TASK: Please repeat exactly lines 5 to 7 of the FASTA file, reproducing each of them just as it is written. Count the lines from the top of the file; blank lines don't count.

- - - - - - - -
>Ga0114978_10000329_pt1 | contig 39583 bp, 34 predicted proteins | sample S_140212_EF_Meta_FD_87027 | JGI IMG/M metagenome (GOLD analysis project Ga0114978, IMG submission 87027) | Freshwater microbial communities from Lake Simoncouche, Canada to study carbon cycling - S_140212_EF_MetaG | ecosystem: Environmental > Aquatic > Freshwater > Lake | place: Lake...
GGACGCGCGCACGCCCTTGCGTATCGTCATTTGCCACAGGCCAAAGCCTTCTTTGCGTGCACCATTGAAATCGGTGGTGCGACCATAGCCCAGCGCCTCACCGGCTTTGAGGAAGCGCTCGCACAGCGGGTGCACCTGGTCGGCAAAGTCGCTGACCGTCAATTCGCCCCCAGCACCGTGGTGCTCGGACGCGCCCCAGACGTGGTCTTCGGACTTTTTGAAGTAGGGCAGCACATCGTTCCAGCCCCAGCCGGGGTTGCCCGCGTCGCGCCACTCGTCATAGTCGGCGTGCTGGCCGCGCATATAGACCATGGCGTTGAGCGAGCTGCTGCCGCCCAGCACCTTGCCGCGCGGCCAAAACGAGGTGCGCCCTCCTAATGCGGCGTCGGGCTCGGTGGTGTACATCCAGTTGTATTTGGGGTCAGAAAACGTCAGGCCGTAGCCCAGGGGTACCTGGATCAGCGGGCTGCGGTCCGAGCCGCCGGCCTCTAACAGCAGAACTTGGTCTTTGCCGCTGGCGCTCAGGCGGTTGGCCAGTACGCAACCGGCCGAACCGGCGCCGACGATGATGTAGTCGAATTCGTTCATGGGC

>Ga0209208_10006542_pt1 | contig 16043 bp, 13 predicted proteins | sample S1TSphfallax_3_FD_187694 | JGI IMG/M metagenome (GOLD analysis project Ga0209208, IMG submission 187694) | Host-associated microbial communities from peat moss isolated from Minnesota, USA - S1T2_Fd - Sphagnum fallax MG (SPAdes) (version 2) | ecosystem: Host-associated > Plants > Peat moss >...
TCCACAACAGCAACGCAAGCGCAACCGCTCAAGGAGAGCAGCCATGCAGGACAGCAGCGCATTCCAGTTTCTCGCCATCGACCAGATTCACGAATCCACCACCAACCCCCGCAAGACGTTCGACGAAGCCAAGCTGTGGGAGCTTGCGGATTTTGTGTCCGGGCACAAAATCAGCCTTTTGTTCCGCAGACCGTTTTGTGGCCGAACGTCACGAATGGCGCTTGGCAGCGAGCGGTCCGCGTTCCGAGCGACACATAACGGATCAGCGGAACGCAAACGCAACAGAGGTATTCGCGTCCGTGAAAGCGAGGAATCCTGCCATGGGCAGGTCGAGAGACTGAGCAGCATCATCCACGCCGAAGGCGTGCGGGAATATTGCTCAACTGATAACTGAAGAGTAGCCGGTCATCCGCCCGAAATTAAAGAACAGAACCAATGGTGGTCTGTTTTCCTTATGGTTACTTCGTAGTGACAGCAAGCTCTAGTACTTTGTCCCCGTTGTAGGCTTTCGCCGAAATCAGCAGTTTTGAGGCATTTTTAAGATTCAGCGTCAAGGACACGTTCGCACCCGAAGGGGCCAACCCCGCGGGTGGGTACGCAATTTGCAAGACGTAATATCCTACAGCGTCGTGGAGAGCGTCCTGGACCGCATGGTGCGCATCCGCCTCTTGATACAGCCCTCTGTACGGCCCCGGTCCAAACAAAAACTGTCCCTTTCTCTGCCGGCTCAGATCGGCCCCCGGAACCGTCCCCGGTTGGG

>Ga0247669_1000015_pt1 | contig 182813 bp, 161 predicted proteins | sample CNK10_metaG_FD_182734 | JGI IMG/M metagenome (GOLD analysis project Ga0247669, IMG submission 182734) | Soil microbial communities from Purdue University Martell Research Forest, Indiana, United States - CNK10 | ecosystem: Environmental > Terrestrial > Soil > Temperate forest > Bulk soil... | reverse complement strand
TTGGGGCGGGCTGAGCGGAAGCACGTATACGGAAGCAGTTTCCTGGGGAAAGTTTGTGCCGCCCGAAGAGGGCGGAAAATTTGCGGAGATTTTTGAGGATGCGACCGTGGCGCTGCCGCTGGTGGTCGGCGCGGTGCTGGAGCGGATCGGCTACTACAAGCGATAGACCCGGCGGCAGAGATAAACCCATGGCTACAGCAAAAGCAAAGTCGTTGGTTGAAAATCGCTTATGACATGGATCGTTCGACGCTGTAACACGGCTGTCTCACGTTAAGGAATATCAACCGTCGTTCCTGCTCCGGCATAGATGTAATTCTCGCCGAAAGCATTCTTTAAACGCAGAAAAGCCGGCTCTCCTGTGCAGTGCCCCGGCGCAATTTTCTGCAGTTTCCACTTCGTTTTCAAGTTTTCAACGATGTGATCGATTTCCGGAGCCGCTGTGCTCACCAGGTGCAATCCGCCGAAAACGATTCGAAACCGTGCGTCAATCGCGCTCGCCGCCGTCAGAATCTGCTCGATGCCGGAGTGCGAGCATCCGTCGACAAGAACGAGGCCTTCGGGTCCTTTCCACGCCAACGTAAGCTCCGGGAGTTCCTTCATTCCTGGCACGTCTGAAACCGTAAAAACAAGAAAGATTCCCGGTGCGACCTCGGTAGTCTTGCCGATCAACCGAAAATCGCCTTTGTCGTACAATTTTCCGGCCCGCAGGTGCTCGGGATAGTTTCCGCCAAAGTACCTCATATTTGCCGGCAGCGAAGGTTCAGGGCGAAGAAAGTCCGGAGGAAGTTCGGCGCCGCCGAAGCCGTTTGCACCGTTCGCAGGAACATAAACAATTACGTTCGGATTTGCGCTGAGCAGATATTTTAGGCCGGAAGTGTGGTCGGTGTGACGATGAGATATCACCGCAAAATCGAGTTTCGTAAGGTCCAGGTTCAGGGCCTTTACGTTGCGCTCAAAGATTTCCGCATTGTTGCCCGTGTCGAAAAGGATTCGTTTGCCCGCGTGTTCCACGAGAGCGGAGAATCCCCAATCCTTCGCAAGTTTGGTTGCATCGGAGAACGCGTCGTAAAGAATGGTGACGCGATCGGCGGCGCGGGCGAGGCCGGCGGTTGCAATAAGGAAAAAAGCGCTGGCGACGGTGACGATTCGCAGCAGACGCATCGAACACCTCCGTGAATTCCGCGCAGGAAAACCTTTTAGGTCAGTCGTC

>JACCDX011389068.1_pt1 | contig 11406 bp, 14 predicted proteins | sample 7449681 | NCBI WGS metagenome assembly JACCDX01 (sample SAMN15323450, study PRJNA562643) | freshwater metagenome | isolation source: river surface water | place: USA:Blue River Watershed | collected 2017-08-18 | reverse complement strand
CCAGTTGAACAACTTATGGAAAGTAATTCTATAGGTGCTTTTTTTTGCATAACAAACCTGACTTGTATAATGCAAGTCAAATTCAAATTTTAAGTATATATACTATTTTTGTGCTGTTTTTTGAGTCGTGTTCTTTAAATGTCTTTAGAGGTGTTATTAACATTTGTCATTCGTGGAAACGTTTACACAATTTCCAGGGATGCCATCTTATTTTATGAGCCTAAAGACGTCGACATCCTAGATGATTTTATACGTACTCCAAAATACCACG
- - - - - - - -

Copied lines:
>Ga0247669_1000015_pt1 | contig 182813 bp, 161 predicted proteins | sample CNK10_metaG_FD_182734 | JGI IMG/M metagenome (GOLD analysis project Ga0247669, IMG submission 182734) | Soil microbial communities from Purdue University Martell Research Forest, Indiana, United States - CNK10 | ecosystem: Environmental > Terrestrial > Soil > Temperate forest > Bulk soil... | reverse complement strand
TTGGGGCGGGCTGAGCGGAAGCACGTATACGGAAGCAGTTTCCTGGGGAAAGTTTGTGCCGCCCGAAGAGGGCGGAAAATTTGCGGAGATTTTTGAGGATGCGACCGTGGCGCTGCCGCTGGTGGTCGGCGCGGTGCTGGAGCGGATCGGCTACTACAAGCGATAGACCCGGCGGCAGAGATAAACCCATGGCTACAGCAAAAGCAAAGTCGTTGGTTGAAAATCGCTTATGACATGGATCGTTCGACGCTGTAACACGGCTGTCTCACGTTAAGGAATATCAACCGTCGTTCCTGCTCCGGCATAGATGTAATTCTCGCCGAAAGCATTCTTTAAACGCAGAAAAGCCGGCTCTCCTGTGCAGTGCCCCGGCGCAATTTTCTGCAGTTTCCACTTCGTTTTCAAGTTTTCAACGATGTGATCGATTTCCGGAGCCGCTGTGCTCACCAGGTGCAATCCGCCGAAAACGATTCGAAACCGTGCGTCAATCGCGCTCGCCGCCGTCAGAATCTGCTCGATGCCGGAGTGCGAGCATCCGTCGACAAGAACGAGGCCTTCGGGTCCTTTCCACGCCAACGTAAGCTCCGGGAGTTCCTTCATTCCTGGCACGTCTGAAACCGTAAAAACAAGAAAGATTCCCGGTGCGACCTCGGTAGTCTTGCCGATCAACCGAAAATCGCCTTTGTCGTACAATTTTCCGGCCCGCAGGTGCTCGGGATAGTTTCCGCCAAAGTACCTCATATTTGCCGGCAGCGAAGGTTCAGGGCGAAGAAAGTCCGGAGGAAGTTCGGCGCCGCCGAAGCCGTTTGCACCGTTCGCAGGAACATAAACAATTACGTTCGGATTTGCGCTGAGCAGATATTTTAGGCCGGAAGTGTGGTCGGTGTGACGATGAGATATCACCGCAAAATCGAGTTTCGTAAGGTCCAGGTTCAGGGCCTTTACGTTGCGCTCAAAGATTTCCGCATTGTTGCCCGTGTCGAAAAGGATTCGTTTGCCCGCGTGTTCCACGAGAGCGGAGAATCCCCAATCCTTCGCAAGTTTGGTTGCATCGGAGAACGCGTCGTAAAGAATGGTGACGCGATCGGCGGCGCGGGCGAGGCCGGCGGTTGCAATAAGGAAAAAAGCGCTGGCGACGGTGACGATTCGCAGCAGACGCATCGAACACCTCCGTGAATTCCGCGCAGGAAAACCTTTTAGGTCAGTCGTC

>JACCDX011389068.1_pt1 | contig 11406 bp, 14 predicted proteins | sample 7449681 | NCBI WGS metagenome assembly JACCDX01 (sample SAMN15323450, study PRJNA562643) | freshwater metagenome | isolation source: river surface water | place: USA:Blue River Watershed | collected 2017-08-18 | reverse complement strand